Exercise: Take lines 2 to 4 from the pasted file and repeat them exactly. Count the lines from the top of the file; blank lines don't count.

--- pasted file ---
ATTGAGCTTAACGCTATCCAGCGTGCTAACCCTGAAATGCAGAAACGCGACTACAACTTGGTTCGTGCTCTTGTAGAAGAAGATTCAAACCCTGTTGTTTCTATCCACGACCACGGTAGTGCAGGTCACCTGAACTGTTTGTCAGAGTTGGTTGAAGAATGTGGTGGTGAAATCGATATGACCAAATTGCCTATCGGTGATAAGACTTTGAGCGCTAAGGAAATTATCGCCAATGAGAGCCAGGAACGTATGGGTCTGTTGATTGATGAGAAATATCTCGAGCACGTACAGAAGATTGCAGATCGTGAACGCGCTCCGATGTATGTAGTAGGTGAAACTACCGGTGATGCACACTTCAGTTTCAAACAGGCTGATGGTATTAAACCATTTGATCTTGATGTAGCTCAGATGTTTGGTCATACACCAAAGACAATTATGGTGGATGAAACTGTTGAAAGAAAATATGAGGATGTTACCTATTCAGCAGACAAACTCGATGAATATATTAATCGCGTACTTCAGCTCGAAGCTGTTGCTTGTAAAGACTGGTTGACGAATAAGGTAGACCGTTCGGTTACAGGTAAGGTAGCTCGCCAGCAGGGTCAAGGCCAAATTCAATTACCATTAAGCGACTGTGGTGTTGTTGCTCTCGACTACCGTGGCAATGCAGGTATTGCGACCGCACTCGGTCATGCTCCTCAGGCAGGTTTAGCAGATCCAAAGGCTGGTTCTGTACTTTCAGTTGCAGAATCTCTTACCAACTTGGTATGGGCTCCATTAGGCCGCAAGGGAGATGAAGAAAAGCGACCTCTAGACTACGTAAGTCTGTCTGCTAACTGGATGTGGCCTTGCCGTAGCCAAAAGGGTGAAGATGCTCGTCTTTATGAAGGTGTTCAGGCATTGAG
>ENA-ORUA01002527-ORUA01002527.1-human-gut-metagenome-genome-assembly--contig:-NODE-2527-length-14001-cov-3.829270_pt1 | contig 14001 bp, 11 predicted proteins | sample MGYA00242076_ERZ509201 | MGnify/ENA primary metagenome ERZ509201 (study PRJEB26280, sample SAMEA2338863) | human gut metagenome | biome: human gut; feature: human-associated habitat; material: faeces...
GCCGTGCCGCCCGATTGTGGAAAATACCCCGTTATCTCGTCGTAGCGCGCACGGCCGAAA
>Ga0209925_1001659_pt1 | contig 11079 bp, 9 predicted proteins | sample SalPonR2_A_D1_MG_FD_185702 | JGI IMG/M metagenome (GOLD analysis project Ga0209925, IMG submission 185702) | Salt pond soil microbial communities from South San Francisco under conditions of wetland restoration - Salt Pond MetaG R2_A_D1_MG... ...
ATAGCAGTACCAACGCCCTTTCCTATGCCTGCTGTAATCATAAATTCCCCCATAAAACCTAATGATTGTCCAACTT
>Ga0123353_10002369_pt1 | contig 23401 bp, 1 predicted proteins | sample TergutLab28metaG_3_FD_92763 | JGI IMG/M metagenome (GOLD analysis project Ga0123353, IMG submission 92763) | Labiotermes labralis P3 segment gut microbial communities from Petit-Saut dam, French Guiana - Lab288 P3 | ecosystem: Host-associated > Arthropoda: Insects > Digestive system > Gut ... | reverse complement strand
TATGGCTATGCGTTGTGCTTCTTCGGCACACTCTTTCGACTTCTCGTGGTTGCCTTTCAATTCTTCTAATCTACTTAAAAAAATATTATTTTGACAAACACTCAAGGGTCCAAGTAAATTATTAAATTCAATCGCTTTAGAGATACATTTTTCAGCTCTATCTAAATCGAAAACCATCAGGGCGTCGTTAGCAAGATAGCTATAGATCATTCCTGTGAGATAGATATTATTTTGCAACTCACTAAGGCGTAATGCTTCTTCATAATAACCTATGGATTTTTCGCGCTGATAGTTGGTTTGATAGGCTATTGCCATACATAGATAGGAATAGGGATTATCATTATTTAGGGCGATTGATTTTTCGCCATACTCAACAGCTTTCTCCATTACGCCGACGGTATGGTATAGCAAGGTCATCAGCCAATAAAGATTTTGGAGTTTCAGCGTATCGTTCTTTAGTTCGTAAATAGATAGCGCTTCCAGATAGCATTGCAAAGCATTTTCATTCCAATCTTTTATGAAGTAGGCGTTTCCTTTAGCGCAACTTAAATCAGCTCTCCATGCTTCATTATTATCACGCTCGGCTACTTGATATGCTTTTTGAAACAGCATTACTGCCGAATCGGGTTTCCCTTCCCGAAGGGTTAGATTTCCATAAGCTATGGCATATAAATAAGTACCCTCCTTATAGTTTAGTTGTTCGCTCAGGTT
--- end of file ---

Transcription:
>ENA-ORUA01002527-ORUA01002527.1-human-gut-metagenome-genome-assembly--contig:-NODE-2527-length-14001-cov-3.829270_pt1 | contig 14001 bp, 11 predicted proteins | sample MGYA00242076_ERZ509201 | MGnify/ENA primary metagenome ERZ509201 (study PRJEB26280, sample SAMEA2338863) | human gut metagenome | biome: human gut; feature: human-associated habitat; material: faeces...
GCCGTGCCGCCCGATTGTGGAAAATACCCCGTTATCTCGTCGTAGCGCGCACGGCCGAAA
>Ga0209925_1001659_pt1 | contig 11079 bp, 9 predicted proteins | sample SalPonR2_A_D1_MG_FD_185702 | JGI IMG/M metagenome (GOLD analysis project Ga0209925, IMG submission 185702) | Salt pond soil microbial communities from South San Francisco under conditions of wetland restoration - Salt Pond MetaG R2_A_D1_MG... ...